This Post is Not Made for You!

This Post Is Not Made For You

I often hear the same complaint from students and others that often consume educational content. It goes along the lines of “that lecture wasn’t that useful” or “I only learned a few things at that workshop, I really wish they covered…” Sure, sometimes the speaker, workshop, conference, book, whatever, really is bad, but most of the time it’s the student’s approach / expectation that is off. People want content that is custom tailored to them, but that almost never happens. Nearly always, the content creator is making something that their past self would have found useful. So how do you get the most out of something made for someone else?

This Post Is Not Made For You

When consuming content – lets use the example of a book – we often (wrongly) expect that the majority of it will be really useful. If we read the whole thing we’ll come away enlightened, armed with a wealth of information to apply to our work. At least that’s the dream. I don’t know about you, but that has never happened to me. We also assume that by simply reading all of it, we will magically imbibe all of the information.

In reality, a very small amount of the information you consume will ever be useful to you. I’m talking about really useful – something that will transform how you work or look at things, not just interesting facts. As a result, it’s important to train yourself to recognize ideas that apply to you and your work. When I’d tell my dad about some non-fiction book I was reading, he would flat out ask me – “so how can you apply this to your own business?” Or, “How can you use this in your day to day life?” At first I was stumped by this, it didn’t even cross my mind to ask myself those questions while consuming the information. Isn’t just reading enough? However, as time went on and he asked more and more, I started to think about this earlier and earlier into books. Now it has become second nature, as I read I pick out bits and pieces that apply to me – I usually underline them or write them down in my notebook.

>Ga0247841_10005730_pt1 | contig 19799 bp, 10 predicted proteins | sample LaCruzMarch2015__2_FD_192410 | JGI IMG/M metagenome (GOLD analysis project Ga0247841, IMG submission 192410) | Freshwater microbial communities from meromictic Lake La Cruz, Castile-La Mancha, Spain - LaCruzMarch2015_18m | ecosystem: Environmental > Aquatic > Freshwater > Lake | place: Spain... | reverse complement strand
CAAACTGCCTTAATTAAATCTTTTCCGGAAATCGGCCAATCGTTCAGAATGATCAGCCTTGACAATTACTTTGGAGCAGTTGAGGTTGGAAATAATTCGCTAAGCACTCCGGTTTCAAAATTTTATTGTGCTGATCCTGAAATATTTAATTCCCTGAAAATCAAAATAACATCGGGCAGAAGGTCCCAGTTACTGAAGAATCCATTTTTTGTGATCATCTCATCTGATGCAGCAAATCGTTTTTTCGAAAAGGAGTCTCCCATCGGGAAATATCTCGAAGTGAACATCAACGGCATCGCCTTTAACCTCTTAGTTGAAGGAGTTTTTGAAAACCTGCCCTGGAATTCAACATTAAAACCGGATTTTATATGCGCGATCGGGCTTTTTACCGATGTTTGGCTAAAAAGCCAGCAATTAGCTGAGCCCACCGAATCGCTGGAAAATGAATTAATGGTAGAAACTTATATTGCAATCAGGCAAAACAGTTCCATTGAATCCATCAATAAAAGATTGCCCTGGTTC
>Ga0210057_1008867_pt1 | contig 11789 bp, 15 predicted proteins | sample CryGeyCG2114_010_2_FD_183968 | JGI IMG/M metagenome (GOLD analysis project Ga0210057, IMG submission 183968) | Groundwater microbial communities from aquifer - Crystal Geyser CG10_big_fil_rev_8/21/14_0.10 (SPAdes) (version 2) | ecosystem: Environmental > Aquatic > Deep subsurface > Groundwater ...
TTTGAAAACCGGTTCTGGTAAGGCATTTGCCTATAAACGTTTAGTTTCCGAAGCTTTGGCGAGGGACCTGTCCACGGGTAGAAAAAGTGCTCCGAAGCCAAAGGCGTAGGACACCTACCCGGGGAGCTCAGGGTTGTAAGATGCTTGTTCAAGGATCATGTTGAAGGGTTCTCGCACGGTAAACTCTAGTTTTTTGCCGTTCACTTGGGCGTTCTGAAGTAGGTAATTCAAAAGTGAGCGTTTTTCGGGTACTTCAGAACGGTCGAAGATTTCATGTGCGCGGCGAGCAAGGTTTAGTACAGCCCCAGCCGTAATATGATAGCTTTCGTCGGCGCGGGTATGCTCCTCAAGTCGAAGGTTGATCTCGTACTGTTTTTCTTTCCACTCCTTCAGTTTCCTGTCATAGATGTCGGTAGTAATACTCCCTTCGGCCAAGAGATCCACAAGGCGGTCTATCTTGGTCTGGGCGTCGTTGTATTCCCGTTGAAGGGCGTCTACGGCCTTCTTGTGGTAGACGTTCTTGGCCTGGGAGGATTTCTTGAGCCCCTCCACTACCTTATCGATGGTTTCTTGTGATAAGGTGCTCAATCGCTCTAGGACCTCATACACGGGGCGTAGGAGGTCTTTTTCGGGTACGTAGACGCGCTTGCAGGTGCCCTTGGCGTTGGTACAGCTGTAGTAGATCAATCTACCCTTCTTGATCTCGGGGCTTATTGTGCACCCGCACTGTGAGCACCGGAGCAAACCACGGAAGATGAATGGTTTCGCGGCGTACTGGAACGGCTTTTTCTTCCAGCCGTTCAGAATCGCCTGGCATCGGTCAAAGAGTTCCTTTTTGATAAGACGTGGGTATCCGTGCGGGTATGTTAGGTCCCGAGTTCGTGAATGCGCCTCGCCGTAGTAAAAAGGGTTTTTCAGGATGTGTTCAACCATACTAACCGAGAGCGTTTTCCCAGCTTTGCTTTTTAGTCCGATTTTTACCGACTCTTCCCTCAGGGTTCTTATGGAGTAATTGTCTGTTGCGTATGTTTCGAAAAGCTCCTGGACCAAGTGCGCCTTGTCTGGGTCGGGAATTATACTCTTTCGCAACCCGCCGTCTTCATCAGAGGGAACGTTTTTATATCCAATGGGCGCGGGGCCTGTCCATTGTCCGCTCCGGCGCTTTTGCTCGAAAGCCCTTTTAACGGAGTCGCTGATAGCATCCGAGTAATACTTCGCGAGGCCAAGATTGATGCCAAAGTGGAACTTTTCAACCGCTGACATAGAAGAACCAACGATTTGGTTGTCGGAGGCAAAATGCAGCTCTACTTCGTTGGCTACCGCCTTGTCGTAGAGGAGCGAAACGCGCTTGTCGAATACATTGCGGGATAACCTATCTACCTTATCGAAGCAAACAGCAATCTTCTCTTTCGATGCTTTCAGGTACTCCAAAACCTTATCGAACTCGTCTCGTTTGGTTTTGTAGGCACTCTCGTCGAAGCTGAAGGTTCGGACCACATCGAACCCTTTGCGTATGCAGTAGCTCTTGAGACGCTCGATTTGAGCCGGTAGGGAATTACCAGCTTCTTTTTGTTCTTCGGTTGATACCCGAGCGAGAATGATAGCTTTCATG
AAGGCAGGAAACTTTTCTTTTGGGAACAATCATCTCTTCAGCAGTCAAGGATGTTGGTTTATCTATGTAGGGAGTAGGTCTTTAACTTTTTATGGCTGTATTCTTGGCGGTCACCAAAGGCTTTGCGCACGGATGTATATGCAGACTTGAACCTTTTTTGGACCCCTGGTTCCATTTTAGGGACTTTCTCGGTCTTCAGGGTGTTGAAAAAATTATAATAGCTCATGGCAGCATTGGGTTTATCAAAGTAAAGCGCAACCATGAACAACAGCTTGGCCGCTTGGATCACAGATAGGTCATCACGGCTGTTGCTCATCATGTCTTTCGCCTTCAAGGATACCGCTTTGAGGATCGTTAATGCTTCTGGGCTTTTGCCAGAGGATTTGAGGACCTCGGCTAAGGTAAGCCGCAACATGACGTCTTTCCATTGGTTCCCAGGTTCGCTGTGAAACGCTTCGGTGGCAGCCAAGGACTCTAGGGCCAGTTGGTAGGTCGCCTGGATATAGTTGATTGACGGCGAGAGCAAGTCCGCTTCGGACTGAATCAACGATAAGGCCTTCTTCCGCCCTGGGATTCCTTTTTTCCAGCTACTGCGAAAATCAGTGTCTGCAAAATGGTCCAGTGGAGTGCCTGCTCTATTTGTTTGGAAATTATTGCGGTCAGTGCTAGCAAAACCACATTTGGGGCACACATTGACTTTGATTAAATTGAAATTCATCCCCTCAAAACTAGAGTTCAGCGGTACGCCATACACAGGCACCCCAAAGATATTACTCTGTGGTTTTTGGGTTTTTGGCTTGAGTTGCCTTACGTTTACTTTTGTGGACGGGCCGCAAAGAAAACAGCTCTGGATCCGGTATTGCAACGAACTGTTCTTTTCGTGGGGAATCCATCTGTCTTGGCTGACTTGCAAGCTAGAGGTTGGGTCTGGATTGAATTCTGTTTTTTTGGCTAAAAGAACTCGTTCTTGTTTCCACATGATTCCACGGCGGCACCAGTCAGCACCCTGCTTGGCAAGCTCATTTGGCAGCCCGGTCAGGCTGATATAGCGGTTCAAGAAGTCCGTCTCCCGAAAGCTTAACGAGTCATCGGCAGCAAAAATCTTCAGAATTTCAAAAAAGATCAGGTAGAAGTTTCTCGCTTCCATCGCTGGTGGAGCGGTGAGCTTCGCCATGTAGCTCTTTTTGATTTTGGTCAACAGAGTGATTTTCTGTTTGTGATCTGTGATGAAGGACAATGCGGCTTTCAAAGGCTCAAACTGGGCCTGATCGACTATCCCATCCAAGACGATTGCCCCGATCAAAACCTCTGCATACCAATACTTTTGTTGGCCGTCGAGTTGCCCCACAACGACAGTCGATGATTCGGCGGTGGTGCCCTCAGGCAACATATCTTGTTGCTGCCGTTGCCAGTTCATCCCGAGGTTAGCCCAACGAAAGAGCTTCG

It’s difficult to assign value to information – you never know what will be useful down the road. However, if you approach consuming information, whatever form it takes, by looking for things you can use instead of expecting everything to be useful to you, you will come away much satisfied and probably much smarter.

Image by la Ville d’Arles.

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